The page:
Upcoming ecommerce events in NYC & LA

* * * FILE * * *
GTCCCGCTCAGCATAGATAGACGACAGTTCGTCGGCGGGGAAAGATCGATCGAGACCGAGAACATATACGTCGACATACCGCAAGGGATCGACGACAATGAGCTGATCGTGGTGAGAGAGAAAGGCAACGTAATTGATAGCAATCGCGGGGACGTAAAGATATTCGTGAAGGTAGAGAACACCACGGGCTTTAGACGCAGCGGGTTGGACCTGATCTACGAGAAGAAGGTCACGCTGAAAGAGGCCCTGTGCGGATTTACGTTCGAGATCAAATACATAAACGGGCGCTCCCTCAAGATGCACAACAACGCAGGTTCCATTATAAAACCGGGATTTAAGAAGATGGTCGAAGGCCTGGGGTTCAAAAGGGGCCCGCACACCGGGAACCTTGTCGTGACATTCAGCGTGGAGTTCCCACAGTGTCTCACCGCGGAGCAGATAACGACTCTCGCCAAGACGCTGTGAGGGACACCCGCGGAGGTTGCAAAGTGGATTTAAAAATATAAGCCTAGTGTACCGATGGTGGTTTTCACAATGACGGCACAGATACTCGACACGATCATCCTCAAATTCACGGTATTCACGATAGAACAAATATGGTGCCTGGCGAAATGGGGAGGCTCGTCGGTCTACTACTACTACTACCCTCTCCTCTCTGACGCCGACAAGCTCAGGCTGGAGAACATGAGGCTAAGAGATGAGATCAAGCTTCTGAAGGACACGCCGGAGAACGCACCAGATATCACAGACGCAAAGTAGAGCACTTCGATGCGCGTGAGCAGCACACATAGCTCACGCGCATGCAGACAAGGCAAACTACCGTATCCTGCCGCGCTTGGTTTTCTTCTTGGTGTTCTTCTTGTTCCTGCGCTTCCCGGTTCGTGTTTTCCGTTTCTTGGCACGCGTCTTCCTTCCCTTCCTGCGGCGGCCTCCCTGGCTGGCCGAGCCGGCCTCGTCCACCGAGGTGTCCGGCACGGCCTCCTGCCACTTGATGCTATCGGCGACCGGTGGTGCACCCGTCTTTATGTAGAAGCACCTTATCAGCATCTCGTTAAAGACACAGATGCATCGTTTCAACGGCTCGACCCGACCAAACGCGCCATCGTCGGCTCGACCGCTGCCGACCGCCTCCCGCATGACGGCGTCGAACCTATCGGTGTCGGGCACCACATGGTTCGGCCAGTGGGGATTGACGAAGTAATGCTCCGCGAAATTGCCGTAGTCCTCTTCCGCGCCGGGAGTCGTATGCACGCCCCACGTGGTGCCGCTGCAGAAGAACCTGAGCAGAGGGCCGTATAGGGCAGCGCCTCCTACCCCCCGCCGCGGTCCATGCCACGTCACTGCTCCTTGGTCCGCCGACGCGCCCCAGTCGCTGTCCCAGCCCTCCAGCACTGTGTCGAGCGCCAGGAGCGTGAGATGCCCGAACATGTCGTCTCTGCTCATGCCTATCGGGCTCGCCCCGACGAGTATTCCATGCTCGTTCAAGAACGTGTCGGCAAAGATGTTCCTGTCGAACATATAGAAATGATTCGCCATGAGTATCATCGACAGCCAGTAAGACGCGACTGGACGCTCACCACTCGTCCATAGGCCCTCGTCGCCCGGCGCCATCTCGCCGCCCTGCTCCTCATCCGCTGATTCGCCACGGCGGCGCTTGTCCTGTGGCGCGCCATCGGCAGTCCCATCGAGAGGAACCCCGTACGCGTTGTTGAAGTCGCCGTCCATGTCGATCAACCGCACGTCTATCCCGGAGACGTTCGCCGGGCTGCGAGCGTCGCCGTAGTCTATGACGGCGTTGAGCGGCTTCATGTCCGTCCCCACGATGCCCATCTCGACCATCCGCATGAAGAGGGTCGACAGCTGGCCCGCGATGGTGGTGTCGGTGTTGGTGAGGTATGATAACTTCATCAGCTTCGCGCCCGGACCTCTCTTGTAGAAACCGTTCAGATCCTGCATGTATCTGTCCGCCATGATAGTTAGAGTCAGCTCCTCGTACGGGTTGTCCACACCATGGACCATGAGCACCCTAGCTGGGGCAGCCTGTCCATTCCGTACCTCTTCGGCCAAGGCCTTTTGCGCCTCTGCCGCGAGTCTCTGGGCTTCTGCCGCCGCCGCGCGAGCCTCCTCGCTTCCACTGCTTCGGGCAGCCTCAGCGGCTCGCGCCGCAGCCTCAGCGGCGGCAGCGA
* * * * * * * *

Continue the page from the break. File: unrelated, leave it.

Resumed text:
We had a great time at Shopify Unite in June, but that was just the beginning of ecommerce conference season. What's up next? In the next few months the Littledata team will be hitting up both US coasts at major ecommerce events in New York City and Los Angeles, plus some smaller meetups in Austin, Nashville and the UK. Will you join us? Meet Magento (New York, NY) September 5-6, 2019 It's no secret. Littledata isn't only for Shopify stores. Our Magento customers include successful ecommerce brands like Horace and Micro Scooters. We help Magento sites get better ecommerce tracking in Google Analytics since the beginning, and our new Welt Pixel partnership has taken automated tracking to the next level. You can , plus use Littledata connections like Facebook Ads and Google Ads to sync ppc data with ecommerce tracking. That's why we're especially excited to be attending Meet Magento NYC this year. With presentations 'for merchants by merchants', it's always a truly informative time. While we won't be speaking at this year's event, Littledata team members will be around to chat about analytics and keep an eye out for ecommerce trends like how merchants and developers are handling headless ecommerce and multi-channel attribution. We're happy to hop on a quick demo. If you'll be there too, come say hi! ChargeX Summit (Santa Monica, CA) September 19-20, 2019 We can't wait for the ChargeX summit in Los Angeles. And it's not just about getting a slice of that legendary Los Angeles sunshine in the land of Littledata customers like Groundwork coffee and Rachel Zoe's Box of Style. ChargeX is ReCharge's annual user conference. ReCharge has been one of our most successful partnerships, and we continue to hone the ReCharge connection to help sites get accurate data about recurring payments and customer lifetime value (CLV/LTV). The Littledata team will be at ChargeX to chat about getting better data about your subscription ecommerce business. Littledata CEO Edward Upton will be presenting on agency day, along with a killer lineup of industry experts including Benjamin Crudo from the Diff Agency and Kelly Vaughn from the The Taproom agency. But that's not all. The second day of the summit is all about merchants. We'll have a large presence there to chat about how we can build a smarter, more profitable system for everyone. Confirmed speakers include: Jesse Horowitz - Co-CEO/Founder at Hubble Contacts Kaitlin Holliday - Retention Manager at Four Sigmatic Paul Tran - CEO at Manscaped Chris Traverse - Head of Engineering at Huel Lanie De Pasquale - Sr. eCommerce Manager at Kopari Beauty If you're selling products by subscription, this is the conference for you. Whether or not you're already using ReCharge or Littledata, you can attend the conference! Get your ticket today before they sell out :) And if you're based in LA or will be around for the summit, drop us a line. Should you attend that ecommerce conference? Check out the Littledata conference checklist to find out if it's worth the cost.